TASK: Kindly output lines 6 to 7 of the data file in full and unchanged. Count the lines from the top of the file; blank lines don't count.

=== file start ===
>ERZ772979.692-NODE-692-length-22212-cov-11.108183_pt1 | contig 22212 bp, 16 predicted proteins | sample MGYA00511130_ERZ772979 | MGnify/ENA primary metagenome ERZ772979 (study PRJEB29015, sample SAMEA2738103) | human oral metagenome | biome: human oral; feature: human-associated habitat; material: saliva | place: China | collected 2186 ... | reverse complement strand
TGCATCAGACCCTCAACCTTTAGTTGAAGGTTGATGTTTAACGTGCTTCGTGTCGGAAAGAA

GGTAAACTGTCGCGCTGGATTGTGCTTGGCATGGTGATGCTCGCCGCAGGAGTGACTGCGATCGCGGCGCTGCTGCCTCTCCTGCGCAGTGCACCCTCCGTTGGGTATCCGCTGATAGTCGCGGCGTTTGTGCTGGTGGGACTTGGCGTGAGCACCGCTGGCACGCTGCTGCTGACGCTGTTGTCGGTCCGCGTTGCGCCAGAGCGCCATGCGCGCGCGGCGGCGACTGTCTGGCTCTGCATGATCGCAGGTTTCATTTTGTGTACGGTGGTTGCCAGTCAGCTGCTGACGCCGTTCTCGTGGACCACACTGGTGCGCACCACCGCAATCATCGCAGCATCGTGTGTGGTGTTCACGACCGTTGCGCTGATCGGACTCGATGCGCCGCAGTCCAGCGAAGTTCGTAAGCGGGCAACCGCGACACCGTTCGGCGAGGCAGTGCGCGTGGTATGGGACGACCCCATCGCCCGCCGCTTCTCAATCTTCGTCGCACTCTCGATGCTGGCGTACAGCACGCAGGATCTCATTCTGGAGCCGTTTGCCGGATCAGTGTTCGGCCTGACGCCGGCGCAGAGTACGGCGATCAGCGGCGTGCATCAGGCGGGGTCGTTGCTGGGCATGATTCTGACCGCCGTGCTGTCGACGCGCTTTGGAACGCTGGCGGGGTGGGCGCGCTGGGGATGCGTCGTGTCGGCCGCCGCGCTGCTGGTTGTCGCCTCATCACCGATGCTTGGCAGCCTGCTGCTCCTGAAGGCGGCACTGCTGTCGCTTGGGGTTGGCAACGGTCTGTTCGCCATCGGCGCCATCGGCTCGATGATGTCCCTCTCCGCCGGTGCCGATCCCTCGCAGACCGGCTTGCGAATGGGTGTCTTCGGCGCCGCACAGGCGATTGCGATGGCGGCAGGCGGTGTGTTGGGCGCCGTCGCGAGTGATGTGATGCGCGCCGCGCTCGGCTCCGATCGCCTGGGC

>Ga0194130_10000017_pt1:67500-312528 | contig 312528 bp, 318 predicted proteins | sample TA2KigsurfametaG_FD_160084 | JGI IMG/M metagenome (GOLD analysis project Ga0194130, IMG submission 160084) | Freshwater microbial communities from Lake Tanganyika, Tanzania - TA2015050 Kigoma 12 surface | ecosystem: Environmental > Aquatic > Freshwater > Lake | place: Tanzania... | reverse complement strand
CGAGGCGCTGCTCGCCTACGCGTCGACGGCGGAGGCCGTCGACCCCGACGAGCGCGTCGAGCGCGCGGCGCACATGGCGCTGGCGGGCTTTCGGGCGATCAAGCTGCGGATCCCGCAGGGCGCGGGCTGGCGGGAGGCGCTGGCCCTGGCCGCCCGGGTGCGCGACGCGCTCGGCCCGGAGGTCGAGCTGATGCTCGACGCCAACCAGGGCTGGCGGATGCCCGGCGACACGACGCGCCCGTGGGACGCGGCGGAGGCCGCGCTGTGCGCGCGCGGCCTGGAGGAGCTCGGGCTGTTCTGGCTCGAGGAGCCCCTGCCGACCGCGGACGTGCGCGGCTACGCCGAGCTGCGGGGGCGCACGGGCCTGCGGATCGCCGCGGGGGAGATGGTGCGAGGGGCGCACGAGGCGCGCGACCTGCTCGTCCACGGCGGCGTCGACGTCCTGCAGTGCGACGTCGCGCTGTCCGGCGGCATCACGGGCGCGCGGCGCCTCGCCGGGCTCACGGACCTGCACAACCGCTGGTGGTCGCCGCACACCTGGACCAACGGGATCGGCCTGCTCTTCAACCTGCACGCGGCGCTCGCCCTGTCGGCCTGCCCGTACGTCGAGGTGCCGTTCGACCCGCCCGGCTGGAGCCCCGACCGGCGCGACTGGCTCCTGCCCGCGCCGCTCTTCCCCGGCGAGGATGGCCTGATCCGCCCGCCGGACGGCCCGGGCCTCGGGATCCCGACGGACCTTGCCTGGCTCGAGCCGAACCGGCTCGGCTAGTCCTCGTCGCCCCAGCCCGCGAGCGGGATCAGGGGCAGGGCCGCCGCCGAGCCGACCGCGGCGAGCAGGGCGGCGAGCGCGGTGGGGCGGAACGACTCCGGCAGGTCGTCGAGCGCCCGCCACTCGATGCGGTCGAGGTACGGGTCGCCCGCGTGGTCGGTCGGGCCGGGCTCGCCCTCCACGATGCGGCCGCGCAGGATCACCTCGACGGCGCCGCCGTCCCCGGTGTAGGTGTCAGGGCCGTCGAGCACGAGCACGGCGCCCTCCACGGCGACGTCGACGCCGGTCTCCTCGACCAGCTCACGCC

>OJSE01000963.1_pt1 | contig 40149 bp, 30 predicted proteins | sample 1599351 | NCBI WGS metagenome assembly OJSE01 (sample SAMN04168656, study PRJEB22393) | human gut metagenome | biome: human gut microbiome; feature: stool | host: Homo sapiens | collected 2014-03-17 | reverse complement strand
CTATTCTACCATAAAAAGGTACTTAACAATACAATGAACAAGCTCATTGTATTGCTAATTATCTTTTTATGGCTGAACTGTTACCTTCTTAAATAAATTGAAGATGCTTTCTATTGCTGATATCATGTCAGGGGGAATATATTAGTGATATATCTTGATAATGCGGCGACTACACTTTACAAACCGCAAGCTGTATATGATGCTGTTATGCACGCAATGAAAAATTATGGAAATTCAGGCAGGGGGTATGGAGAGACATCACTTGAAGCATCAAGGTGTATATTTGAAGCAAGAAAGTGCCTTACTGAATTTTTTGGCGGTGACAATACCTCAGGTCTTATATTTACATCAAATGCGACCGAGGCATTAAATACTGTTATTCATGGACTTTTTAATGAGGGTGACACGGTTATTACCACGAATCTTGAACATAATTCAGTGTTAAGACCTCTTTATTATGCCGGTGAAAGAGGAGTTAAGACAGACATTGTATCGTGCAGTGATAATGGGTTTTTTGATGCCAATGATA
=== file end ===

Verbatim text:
>OJSE01000963.1_pt1 | contig 40149 bp, 30 predicted proteins | sample 1599351 | NCBI WGS metagenome assembly OJSE01 (sample SAMN04168656, study PRJEB22393) | human gut metagenome | biome: human gut microbiome; feature: stool | host: Homo sapiens | collected 2014-03-17 | reverse complement strand
CTATTCTACCATAAAAAGGTACTTAACAATACAATGAACAAGCTCATTGTATTGCTAATTATCTTTTTATGGCTGAACTGTTACCTTCTTAAATAAATTGAAGATGCTTTCTATTGCTGATATCATGTCAGGGGGAATATATTAGTGATATATCTTGATAATGCGGCGACTACACTTTACAAACCGCAAGCTGTATATGATGCTGTTATGCACGCAATGAAAAATTATGGAAATTCAGGCAGGGGGTATGGAGAGACATCACTTGAAGCATCAAGGTGTATATTTGAAGCAAGAAAGTGCCTTACTGAATTTTTTGGCGGTGACAATACCTCAGGTCTTATATTTACATCAAATGCGACCGAGGCATTAAATACTGTTATTCATGGACTTTTTAATGAGGGTGACACGGTTATTACCACGAATCTTGAACATAATTCAGTGTTAAGACCTCTTTATTATGCCGGTGAAAGAGGAGTTAAGACAGACATTGTATCGTGCAGTGATAATGGGTTTTTTGATGCCAATGATA